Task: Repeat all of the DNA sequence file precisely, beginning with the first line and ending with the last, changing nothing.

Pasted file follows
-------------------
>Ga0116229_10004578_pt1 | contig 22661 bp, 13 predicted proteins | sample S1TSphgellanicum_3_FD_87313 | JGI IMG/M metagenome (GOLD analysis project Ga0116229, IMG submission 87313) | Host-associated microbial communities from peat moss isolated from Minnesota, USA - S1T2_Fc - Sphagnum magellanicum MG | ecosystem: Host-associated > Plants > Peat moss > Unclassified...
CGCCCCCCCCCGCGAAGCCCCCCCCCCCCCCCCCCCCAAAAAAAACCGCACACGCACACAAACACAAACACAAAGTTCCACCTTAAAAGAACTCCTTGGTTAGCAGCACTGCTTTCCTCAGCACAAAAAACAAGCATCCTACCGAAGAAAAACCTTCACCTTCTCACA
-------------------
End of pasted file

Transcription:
>Ga0116229_10004578_pt1 | contig 22661 bp, 13 predicted proteins | sample S1TSphgellanicum_3_FD_87313 | JGI IMG/M metagenome (GOLD analysis project Ga0116229, IMG submission 87313) | Host-associated microbial communities from peat moss isolated from Minnesota, USA - S1T2_Fc - Sphagnum magellanicum MG | ecosystem: Host-associated > Plants > Peat moss > Unclassified...
CGCCCCCCCCCGCGAAGCCCCCCCCCCCCCCCCCCCCAAAAAAAACCGCACACGCACACAAACACAAACACAAAGTTCCACCTTAAAAGAACTCCTTGGTTAGCAGCACTGCTTTCCTCAGCACAAAAAACAAGCATCCTACCGAAGAAAAACCTTCACCTTCTCACA